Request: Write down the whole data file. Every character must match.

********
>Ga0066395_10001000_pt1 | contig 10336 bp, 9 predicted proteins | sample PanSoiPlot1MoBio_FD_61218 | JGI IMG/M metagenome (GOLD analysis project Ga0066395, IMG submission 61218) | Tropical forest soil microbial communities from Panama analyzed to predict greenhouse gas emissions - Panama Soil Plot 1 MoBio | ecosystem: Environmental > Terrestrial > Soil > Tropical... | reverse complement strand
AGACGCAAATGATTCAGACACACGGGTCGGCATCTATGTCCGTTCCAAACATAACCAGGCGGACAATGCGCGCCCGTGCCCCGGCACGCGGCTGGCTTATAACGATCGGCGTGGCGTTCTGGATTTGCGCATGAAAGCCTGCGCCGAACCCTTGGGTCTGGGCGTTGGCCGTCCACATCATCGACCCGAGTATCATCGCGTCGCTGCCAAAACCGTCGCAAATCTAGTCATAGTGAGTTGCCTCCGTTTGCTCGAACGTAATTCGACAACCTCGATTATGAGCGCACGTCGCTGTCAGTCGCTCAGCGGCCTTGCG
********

>Ga0066395_10001000_pt1 | contig 10336 bp, 9 predicted proteins | sample PanSoiPlot1MoBio_FD_61218 | JGI IMG/M metagenome (GOLD analysis project Ga0066395, IMG submission 61218) | Tropical forest soil microbial communities from Panama analyzed to predict greenhouse gas emissions - Panama Soil Plot 1 MoBio | ecosystem: Environmental > Terrestrial > Soil > Tropical... | reverse complement strand
AGACGCAAATGATTCAGACACACGGGTCGGCATCTATGTCCGTTCCAAACATAACCAGGCGGACAATGCGCGCCCGTGCCCCGGCACGCGGCTGGCTTATAACGATCGGCGTGGCGTTCTGGATTTGCGCATGAAAGCCTGCGCCGAACCCTTGGGTCTGGGCGTTGGCCGTCCACATCATCGACCCGAGTATCATCGCGTCGCTGCCAAAACCGTCGCAAATCTAGTCATAGTGAGTTGCCTCCGTTTGCTCGAACGTAATTCGACAACCTCGATTATGAGCGCACGTCGCTGTCAGTCGCTCAGCGGCCTTGCG